Labor unrest is one immediate consequence of democratization moves in South Korea. Many workers feel they have not received their fair share of the spectacular economic growth their country has enjoyed. They have been emboldened by the success of student-led demonstrations for democracy to make their own demands more insistent.
Lee Sung Chol is a skilled worker in an auto-parts factory who earns 220,000 won ($275) a month. There is no union in his factory of about 2,000 workers. ``Two years ago, we tried to form a union,'' he said. ``The management got wind of it, and locked us all in for the night. If 40 workers go to the Labor Ministry and register their desire to form a union, the demand will be accepted. So the management forcibly kept us from registering.... ''
How could management keep 2,000 workers from leaving the plant without employing physical violence? According to Mr. Lee, workers are still afraid of losing their jobs. Many of them have come from the countryside, and the alternative to a reasonably well-paying factory job is to be a hauler in the marketplace. One night's stay in the factory was apparently enough to convince Lee's co-workers that the time was not ripe to form a union.
But now, conditions are changing. Government statistics show that in the month since ruling party leader Roh Tae Woo made his dramatic call for direct presidential elections, 76 labor disputes erupted, compared with 34 in the previous year.
South Korea does have an anemic federation of labor unions, but really independent unions have not been permitted since Park Chung Hee's military government took power in a coup d''etat 26 years ago.
South Korea's huge conglomerates like Hyundai, Daewoo, and Samsung have consistently discouraged trade unions as they built up the nation's economy with an almost fanatic dedication to hard work, along with generous doses of government loans. Per capita income soared from the low hundreds to $2,000 today, and workers have shared in the prosperity.
But the human cost has been great, say observers like the Rev. Hwang Sang Keun, chaplain of the (Roman Catholic) Young Christian Workers' Movement. Korean workers have a reputation for being willing to put in more hours than almost anyone else on earth. Fr. Hwang says the reason workers put in these incredible hours is that it is the only way they can make ends meet.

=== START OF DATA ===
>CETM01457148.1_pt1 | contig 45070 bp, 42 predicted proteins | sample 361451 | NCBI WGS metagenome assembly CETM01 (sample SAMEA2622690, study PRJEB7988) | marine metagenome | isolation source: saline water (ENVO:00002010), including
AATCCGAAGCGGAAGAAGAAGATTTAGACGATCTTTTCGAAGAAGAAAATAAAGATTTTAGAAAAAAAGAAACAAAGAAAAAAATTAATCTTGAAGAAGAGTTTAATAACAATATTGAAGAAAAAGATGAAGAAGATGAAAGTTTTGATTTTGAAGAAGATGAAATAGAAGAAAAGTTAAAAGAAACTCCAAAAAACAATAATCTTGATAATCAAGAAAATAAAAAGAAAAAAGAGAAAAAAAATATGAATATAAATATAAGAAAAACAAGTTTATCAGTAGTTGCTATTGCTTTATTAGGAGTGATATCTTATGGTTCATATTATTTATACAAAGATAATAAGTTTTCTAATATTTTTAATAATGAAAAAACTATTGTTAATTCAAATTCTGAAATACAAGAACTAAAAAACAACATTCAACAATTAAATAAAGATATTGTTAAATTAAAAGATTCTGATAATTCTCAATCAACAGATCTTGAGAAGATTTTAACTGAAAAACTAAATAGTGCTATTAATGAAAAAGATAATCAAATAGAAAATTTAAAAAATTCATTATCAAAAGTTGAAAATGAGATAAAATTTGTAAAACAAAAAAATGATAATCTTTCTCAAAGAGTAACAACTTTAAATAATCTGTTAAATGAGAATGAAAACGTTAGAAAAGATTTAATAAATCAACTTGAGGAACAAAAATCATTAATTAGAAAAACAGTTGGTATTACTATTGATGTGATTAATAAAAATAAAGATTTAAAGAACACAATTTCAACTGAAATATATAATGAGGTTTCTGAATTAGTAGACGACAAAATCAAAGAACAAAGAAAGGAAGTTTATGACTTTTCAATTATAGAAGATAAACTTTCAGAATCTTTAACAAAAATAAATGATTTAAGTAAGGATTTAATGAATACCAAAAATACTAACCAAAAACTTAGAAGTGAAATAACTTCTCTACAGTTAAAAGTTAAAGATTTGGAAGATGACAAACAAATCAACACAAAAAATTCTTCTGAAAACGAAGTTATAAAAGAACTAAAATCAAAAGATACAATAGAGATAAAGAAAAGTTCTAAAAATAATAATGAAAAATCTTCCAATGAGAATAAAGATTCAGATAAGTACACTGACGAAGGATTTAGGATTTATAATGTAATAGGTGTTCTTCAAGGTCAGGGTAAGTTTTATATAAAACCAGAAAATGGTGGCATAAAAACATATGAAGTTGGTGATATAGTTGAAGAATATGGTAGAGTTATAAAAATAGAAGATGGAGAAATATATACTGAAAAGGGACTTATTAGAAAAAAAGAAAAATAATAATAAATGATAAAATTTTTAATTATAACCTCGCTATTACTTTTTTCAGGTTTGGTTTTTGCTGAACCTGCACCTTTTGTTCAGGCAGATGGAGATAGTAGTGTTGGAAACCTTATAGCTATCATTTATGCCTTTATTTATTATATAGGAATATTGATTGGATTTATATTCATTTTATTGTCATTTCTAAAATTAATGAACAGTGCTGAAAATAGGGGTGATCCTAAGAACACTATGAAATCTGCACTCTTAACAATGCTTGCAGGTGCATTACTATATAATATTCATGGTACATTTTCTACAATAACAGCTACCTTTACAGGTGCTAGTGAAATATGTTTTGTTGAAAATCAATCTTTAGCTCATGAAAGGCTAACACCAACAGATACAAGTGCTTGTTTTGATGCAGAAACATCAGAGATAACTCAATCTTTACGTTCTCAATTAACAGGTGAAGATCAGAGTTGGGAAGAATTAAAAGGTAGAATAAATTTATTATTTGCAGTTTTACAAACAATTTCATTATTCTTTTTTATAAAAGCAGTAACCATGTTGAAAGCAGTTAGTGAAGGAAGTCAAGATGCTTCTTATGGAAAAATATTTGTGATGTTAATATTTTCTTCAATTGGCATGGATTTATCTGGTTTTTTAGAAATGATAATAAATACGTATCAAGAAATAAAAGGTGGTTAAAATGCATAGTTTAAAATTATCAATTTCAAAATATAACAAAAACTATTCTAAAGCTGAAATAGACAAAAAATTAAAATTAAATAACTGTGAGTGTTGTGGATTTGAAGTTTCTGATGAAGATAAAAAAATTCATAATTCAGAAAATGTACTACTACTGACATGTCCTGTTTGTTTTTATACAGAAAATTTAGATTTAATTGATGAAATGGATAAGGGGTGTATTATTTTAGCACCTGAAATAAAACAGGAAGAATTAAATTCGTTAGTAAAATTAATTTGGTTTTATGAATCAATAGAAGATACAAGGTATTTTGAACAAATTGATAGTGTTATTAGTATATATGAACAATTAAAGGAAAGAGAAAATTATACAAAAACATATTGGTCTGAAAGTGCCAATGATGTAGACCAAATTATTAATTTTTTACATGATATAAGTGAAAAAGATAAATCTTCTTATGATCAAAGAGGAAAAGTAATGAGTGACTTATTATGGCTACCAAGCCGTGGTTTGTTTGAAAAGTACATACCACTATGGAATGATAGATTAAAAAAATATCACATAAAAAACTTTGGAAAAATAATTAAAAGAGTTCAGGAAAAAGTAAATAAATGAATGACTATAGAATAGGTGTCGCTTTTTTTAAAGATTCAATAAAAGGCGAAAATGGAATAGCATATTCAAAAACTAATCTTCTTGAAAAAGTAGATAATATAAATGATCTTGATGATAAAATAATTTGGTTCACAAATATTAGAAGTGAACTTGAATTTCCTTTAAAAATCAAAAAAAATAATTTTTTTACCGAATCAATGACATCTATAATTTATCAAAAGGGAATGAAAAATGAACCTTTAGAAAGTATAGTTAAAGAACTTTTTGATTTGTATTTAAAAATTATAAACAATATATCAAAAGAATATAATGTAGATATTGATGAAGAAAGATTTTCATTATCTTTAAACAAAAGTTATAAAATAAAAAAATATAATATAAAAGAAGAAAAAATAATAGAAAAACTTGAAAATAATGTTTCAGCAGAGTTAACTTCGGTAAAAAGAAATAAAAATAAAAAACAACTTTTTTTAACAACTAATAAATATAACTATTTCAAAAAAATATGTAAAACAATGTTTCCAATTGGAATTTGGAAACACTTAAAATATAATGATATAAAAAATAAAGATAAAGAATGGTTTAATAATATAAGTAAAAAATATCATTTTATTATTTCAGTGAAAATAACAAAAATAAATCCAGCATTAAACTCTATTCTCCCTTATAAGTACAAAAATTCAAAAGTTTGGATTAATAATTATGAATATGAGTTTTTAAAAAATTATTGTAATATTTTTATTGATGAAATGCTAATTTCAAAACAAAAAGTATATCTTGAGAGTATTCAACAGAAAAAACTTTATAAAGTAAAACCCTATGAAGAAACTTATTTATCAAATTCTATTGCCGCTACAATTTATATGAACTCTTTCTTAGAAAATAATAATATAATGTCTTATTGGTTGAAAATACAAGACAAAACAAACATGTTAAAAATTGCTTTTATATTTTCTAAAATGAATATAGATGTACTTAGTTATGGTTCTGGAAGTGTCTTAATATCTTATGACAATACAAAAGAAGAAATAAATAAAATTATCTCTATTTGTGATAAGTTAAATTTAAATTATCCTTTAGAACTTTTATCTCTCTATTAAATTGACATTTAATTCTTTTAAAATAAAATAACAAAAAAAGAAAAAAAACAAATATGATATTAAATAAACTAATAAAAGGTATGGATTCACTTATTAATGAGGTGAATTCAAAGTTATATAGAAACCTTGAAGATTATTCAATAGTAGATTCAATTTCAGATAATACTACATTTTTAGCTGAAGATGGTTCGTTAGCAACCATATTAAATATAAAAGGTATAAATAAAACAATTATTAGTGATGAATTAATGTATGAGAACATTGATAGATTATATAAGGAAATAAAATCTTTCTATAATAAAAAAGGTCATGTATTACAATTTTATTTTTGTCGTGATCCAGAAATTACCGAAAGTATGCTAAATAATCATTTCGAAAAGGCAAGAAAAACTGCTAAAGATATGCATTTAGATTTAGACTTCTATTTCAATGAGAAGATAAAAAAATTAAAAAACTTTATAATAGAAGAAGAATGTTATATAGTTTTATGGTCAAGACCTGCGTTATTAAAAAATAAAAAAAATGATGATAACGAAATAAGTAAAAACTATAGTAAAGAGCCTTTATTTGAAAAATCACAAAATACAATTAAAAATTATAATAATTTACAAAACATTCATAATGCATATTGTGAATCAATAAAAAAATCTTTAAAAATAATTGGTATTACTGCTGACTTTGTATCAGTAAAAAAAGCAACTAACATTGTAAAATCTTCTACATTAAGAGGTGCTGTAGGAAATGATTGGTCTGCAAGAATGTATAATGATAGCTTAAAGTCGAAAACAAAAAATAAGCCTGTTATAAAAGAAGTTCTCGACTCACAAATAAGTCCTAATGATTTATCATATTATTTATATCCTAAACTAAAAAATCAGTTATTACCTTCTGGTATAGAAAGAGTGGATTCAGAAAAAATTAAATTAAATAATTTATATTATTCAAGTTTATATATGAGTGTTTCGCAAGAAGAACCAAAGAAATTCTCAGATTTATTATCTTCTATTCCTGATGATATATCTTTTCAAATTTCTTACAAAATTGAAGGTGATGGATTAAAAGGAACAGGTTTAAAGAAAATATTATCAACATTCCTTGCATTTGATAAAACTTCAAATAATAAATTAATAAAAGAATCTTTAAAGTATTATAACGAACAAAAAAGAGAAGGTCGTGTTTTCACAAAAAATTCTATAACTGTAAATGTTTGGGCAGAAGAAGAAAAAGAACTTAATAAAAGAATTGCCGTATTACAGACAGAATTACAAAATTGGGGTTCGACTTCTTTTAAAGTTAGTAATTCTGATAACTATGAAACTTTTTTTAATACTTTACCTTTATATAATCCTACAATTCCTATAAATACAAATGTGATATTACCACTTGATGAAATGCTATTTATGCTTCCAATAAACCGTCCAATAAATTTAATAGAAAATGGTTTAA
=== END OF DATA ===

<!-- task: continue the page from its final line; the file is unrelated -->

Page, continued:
Lee agrees. His work week is 74 hours long. ``Officially, we do not have to work more than eight hours a day, but I wouldn't be able to live if that was all I did. ... The company knows I'm a Christian, so it reluctantly allows me to go to church.... If it knew I belonged to the Young Christian Workers Movement, I'd probably be fired.''
No Suk Shik, a plant worker, was fired for that very reason. He worked for a Hyundai plant in Ulsan, where one day in June a security guard caught him leaving with a Christian Youth Workers' magazine. The firm claimed the magazine was subversive, and he was dismissed.
Women, particularly in the textile industry, are paid less and have to work harder than most men. Kim Myong Hi, who has been in the textile industry for over 10 years, says she is paid just 2,700 won (about $2.40) per day, and has to regularly work 80 hours per week.
``Of course wages are important,'' says Hwang.``But even more important is the sense of human dignity that a worker should have. Traditionally workers have been despised in Korea. It's very difficult to get a worker to have self-respect, to feel that he is worthy as an individual. That is really what our movement is trying to do.''